Forget about the pearls. Oysters are having their moment. And everyone is talking about Tasmania’s Bruny Island’s beautifully creamy oysters. With the Southern Ocean renowned for having the cleanest air in the world, it’s likely the water is just as pristine and why Bruny, the island off the island off the island, gets so much praise for these slimy, delicious molluscs. There’s only one place to get them, and it’s the bay-to-dining venue with possibly the world’s only drive-through oyster bar, Get Shucked.

There’s a long-standing myth that says oysters should not be eaten during months that do not contain an “R” (May-August), although that only applies to the Northern Hemisphere. But according to Suzanne Macefield, owner and oyster grower at Get Shucked, her oysters are perfect all year round. “In summertime they are beautiful and creamy, in mid-winter they are lovely and quite meaty still,’’ she says. ‘‘However, all year round the oysters are feeding on the beautiful nutrient that comes straight from the Southern Ocean. It’s that pure, fresh and clean water.”


Suzanne and her partner, Lee, made a second sea change to Bruny Island from sunny Byron Bay almost two years ago. While holidaying in tropical Fiji, she decided to quit her then health administration job to pursue a path in oyster farming. One epiphany and vacation later, they found themselves in Bruny Island’s Great Bay and 20,000 hectares of leased water in their front yard. “I looked into oyster farming while I was in Fiji,” Suzanne explains. “And I thought this is something that I can do and would like to do. I also like to experience the seasons so I decided to buy a business on Bruny Island.”


Open every day of the week, the oyster cellar door offers freshly shucked oysters from their lease, which is only a few hundred metres away — a measure of how fresh they really are. In fact, they’re so fresh it would be blasphemy to eat them any other way than fresh and naked. In all the clear water they lease, there are about 30,000 dozen oysters at any given time. But only a select 250 dozen are brought up several times a day by oyster farmer, David Roser, who had worked with the farm’s previous owners for 10 years.


The process is fairly simple. Suzanne and Lee get baby oysters from a farm in northern Tasmania and Get Shucked cultivates the Pacific beauties. “The baby oysters, which are about five centimeters in diameter, are placed on giant trays and then dunked into the ocean where they drift in the currents for three weeks until they become too heavy to float,” Suzanne explains. “They then find something hard to attach themselves to. This is when they develop and, depending on the conditions, it’ll take between 18 months and four years for them to grow to maturity.”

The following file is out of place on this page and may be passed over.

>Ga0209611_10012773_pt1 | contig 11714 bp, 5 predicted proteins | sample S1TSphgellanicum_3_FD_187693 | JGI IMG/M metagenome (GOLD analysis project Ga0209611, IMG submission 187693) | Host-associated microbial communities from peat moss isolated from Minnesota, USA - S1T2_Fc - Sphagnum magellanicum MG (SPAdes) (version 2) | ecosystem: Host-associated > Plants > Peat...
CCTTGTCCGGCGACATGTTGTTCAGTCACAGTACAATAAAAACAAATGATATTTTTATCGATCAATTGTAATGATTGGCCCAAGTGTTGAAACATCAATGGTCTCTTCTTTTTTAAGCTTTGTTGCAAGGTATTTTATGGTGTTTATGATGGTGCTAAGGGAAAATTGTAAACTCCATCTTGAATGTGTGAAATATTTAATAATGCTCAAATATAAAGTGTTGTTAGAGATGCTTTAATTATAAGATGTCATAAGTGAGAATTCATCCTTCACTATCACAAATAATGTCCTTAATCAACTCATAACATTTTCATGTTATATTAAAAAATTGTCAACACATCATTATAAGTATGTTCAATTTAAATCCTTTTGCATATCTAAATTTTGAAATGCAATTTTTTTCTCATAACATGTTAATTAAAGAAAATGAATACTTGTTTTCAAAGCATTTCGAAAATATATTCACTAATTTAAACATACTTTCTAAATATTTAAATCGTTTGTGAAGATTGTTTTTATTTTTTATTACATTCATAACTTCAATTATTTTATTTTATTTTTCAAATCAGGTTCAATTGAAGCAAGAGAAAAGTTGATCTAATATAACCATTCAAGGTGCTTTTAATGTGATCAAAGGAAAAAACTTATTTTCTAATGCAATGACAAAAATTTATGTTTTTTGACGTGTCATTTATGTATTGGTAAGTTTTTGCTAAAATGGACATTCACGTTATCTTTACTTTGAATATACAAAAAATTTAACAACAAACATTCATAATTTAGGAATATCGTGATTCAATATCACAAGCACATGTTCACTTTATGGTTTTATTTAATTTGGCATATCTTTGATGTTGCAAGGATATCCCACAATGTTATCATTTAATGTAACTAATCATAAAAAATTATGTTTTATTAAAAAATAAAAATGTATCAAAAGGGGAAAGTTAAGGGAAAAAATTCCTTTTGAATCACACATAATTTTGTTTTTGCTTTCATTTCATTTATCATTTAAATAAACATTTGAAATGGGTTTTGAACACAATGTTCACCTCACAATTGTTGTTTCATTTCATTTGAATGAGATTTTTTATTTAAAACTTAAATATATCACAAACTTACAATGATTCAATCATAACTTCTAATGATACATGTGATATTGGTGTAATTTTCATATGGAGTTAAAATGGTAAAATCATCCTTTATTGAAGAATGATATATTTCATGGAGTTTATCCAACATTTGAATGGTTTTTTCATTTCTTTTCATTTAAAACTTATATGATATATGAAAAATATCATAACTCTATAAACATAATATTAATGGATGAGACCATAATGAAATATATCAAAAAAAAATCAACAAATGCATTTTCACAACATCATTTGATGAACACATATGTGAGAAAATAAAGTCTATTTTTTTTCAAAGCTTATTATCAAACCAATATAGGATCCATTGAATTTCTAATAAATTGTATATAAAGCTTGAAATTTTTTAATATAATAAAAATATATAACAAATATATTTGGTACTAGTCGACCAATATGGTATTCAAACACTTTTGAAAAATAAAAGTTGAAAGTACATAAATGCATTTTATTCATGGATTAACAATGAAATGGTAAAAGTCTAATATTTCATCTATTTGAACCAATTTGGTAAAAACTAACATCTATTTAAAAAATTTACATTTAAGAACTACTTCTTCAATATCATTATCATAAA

Apparently oysters grow more in summer when there is more plankton to feed on, but during winter is the best time to eat the little shuckers. “I restock the farm at the end of summer so the oysters can get a little boost of feed before the cooler weather sets in,” David explains. He then loads them onto a machine which performs miracle work and determines which oysters should be kept for the shop or returned to the ocean to continue to develop. “If an oyster is destined for the shop, the kitchen staff will work on shucking them.”


Thousands of oysters are mined from the sea to feed the ever-growing crowds, and for those who wish to experience all the shucking themselves, Get Shucked offers takeaway boxes of closed oysters. Trying to do their every bit for the environment, the takeaway boxes are now bio-degradable and tree-free, made from renewable sugar cane pulp. Suzanne recommends buying them unopened and cleaning the shells before opening. “When shucking oysters, only rinse if there’s a bit of grit in it,’’ she says. ‘‘Otherwise, when you wash them, you lose all the delicious juices.”


Eating oysters is an ancient Australian tradition, so make your family proud, get down to Bruny Island and shuck some oysters. Or sign up to Bruny Island Cheese and Co Cheese Club and have them delivered straight to your front door.

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Words Daria Kurilo
Photography Ken Brass


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